If you already have a “Search Center of Excellence,” you’re ahead of the game. If not, find people who cross a wide range of management levels and from every department. Create a team from this cross section: everyone is impacted by enterprise search changes, so every part of your organization should be involved. 

Learning Opportunities

Get Professional Help

A therapist may help, but at this point I’d recommend a partner with a strong enterprise search practice that has done dozens of complex search evaluations and implementations. Select a partner with broad experience with a number of commercial and open source products, one that can help you through the process from requirements gathering to production release.

Work with your partner to determine what specific capabilities of the GSA you are using, and rank them in importance. If your new platform will go beyond web search, determine what capabilities your internal users have, need and expect. Be sure to include novice and power search users in your audit.

Know Your Data

Next, identify your data sources. Document the starting URL for each, the data types and the security associated with each — you will need this for your new platform. Check your existing logs to determine the amount of search activity across your sources. This is a good time to confirm that all of your searchable documents comply with your corporate retention program.

Look at content security requirements across the enterprise. Do you use LDAP, Active Directory, Kerberos, single sign on or some other type of security? Do you need early or late binding?

Talk with your users to see what they like and dislike about your current platform. Again, include power users and novice searchers. Are there features they count on, or features they really miss? Your web marketing staff may also have specific information they count on for web activity analysis — make sure to include those in your requirements.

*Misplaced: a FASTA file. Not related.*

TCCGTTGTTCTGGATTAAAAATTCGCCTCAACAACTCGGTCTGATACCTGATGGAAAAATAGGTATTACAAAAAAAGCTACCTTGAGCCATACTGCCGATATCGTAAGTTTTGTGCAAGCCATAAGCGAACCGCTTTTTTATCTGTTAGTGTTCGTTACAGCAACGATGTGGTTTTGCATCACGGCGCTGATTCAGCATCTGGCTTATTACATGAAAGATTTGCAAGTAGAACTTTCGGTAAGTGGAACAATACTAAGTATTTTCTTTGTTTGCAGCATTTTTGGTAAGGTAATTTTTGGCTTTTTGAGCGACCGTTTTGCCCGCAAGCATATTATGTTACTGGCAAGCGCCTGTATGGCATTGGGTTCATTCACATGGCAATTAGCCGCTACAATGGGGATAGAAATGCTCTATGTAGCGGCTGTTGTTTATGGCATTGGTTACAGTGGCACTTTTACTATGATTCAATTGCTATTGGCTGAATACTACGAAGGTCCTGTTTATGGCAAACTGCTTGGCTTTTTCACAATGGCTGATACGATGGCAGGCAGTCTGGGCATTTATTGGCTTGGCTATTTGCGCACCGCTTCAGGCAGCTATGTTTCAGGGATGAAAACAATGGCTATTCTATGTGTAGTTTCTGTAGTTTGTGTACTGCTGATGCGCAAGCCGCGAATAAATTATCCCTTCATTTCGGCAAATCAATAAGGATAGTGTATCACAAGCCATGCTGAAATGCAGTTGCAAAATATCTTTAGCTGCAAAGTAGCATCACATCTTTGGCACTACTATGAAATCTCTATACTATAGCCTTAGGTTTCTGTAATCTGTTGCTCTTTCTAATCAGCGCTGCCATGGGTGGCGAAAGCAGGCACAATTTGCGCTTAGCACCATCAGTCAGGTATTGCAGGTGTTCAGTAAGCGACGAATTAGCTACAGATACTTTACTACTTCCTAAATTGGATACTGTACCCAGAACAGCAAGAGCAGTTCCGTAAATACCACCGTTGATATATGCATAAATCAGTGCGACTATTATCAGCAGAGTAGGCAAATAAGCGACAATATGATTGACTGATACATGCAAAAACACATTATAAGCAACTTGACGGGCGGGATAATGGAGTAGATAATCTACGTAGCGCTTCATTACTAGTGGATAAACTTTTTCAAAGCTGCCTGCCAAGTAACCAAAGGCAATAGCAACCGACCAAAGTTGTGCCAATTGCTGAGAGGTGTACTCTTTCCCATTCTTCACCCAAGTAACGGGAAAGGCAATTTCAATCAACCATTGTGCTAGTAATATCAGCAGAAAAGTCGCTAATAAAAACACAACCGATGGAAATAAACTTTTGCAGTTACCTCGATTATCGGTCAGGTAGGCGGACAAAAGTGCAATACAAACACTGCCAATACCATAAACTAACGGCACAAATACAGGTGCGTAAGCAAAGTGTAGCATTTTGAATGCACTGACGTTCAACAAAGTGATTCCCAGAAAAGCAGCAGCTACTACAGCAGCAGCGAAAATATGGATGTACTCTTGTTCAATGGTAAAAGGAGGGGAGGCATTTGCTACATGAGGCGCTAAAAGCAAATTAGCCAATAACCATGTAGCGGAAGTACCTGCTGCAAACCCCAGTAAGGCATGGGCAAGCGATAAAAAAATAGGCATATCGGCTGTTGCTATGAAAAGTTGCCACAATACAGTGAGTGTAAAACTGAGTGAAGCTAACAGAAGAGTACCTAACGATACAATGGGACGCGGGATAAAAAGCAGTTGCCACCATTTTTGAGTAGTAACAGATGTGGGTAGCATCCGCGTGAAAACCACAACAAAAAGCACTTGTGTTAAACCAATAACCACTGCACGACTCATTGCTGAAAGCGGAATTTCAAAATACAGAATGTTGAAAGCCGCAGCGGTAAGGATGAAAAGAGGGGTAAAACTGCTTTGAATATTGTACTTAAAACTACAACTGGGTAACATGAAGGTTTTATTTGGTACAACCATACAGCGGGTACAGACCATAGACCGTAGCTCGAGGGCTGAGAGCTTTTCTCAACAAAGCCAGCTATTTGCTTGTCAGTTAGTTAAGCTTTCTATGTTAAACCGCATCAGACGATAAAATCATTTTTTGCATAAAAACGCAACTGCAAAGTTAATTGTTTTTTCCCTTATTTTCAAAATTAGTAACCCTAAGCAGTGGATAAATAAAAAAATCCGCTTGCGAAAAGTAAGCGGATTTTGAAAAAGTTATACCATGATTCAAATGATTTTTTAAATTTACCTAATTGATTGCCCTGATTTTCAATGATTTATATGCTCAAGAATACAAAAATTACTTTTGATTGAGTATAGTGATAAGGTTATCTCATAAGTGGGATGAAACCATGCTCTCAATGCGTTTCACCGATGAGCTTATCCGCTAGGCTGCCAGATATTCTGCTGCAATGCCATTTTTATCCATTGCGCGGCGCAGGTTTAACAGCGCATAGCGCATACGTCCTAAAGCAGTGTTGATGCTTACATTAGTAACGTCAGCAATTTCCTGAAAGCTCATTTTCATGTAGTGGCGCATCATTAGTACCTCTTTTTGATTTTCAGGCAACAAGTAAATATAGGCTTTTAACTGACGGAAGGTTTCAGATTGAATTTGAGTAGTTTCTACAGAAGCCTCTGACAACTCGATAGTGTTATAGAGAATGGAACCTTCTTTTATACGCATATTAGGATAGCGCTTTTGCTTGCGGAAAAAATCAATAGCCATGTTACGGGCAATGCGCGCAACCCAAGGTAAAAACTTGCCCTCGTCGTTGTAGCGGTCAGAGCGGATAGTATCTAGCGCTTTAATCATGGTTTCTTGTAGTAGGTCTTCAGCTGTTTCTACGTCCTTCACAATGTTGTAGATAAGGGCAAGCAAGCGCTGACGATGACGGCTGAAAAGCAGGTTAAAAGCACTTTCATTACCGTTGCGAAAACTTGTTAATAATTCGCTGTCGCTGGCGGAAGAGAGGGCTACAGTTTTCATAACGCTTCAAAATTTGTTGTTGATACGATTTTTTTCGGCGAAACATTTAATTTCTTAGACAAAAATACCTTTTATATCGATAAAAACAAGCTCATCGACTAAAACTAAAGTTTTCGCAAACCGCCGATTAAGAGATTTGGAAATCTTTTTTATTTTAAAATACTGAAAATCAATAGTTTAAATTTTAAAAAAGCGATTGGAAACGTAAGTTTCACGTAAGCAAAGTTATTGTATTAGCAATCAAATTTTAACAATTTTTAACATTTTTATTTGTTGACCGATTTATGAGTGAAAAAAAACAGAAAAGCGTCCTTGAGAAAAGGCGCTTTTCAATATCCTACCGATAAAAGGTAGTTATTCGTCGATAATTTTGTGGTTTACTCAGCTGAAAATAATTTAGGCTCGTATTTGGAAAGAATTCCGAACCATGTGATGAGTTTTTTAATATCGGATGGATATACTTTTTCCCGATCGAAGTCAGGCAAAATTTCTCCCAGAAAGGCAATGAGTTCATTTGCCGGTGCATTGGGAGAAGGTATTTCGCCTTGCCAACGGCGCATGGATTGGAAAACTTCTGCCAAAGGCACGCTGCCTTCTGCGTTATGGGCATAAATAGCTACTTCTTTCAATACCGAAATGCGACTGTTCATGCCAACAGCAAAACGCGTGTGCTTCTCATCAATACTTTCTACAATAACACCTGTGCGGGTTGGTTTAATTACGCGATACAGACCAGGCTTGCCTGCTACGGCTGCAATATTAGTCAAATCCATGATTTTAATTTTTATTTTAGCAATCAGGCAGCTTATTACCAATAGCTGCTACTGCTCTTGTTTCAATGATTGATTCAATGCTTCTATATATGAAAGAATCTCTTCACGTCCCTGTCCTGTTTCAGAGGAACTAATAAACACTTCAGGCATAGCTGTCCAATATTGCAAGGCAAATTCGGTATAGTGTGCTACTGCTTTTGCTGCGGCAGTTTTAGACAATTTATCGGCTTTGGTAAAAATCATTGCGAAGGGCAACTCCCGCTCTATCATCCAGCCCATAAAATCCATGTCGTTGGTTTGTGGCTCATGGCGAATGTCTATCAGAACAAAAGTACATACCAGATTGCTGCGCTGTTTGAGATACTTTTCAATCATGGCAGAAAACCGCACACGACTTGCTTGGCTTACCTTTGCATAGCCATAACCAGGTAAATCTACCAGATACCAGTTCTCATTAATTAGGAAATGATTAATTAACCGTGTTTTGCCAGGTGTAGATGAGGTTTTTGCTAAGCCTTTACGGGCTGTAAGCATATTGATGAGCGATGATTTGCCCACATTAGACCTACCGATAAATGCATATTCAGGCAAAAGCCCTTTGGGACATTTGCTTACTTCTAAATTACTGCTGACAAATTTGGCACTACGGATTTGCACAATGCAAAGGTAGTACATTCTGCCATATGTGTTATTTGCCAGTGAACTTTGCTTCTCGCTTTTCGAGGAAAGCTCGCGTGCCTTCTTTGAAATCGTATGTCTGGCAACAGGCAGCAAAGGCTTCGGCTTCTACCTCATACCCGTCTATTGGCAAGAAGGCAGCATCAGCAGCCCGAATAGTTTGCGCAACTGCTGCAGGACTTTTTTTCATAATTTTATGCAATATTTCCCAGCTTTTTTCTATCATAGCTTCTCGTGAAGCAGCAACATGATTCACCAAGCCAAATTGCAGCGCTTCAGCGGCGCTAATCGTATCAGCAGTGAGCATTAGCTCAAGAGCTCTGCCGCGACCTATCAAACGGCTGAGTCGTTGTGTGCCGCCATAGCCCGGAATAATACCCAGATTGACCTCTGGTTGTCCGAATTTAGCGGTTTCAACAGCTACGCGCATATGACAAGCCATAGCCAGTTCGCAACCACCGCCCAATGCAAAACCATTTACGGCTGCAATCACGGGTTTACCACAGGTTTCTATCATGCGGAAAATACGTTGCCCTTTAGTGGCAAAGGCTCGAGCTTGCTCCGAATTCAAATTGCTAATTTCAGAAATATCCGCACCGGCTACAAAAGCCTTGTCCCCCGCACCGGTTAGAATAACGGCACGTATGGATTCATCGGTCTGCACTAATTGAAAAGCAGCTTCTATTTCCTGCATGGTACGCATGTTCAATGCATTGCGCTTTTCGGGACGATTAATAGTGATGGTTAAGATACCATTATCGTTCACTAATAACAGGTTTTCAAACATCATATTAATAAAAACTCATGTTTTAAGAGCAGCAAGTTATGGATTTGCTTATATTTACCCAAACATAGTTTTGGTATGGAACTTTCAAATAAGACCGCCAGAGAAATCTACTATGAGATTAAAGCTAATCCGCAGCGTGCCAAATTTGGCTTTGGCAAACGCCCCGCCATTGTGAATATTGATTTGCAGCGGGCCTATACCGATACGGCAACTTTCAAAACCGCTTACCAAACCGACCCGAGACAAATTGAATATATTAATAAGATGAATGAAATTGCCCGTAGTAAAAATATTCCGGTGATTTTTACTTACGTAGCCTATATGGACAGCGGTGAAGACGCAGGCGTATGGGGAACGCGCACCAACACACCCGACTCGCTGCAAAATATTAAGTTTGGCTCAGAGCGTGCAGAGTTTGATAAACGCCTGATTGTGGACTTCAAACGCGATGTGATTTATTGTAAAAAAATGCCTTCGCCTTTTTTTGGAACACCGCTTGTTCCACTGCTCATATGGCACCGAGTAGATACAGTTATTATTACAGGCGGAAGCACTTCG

Determine what reporting requirements you have. Do you use "best bets" on the GSA? Are there legal reporting requirements? Or can you decide the level of information you need?

Look at the market, meet with potential vendors, and narrow your replacement platform to one or two candidates. Consider a side-by-side evaluation or "bake off" — no matter how good the slides look, you cannot tell how any product will work until you test it in your environment. Your partner should be able to help both in narrowing the platforms to evaluate and running the comparison. Test everything: indexing and index coverage, security, and the user search experience.

Once you have selected a candidate platform, spec out the servers you’ll need, including failover/load balancing, and begin your implementation.

Throughout this process, keep your users up to date: why it’s happening, and what they can expect when. Train power users in each department on the advanced features of the new platform. Your users will appreciate the updates; and having power users to provide support will ease the transition.

No matter what, get started now. Good luck!

Title image by Andy Beales